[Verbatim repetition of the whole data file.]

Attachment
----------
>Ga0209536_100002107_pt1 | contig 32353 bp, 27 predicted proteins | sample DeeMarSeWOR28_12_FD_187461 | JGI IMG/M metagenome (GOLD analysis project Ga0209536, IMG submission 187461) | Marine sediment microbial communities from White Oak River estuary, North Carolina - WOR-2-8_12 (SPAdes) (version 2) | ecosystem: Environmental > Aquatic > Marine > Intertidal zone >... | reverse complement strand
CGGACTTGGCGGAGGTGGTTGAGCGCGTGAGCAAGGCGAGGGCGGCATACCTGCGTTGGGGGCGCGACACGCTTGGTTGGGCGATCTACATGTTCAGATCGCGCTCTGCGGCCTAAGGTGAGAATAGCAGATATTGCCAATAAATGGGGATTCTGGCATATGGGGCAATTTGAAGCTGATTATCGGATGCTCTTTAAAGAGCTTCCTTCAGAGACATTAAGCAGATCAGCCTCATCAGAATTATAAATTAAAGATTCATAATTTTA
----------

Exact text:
>Ga0209536_100002107_pt1 | contig 32353 bp, 27 predicted proteins | sample DeeMarSeWOR28_12_FD_187461 | JGI IMG/M metagenome (GOLD analysis project Ga0209536, IMG submission 187461) | Marine sediment microbial communities from White Oak River estuary, North Carolina - WOR-2-8_12 (SPAdes) (version 2) | ecosystem: Environmental > Aquatic > Marine > Intertidal zone >... | reverse complement strand
CGGACTTGGCGGAGGTGGTTGAGCGCGTGAGCAAGGCGAGGGCGGCATACCTGCGTTGGGGGCGCGACACGCTTGGTTGGGCGATCTACATGTTCAGATCGCGCTCTGCGGCCTAAGGTGAGAATAGCAGATATTGCCAATAAATGGGGATTCTGGCATATGGGGCAATTTGAAGCTGATTATCGGATGCTCTTTAAAGAGCTTCCTTCAGAGACATTAAGCAGATCAGCCTCATCAGAATTATAAATTAAAGATTCATAATTTTA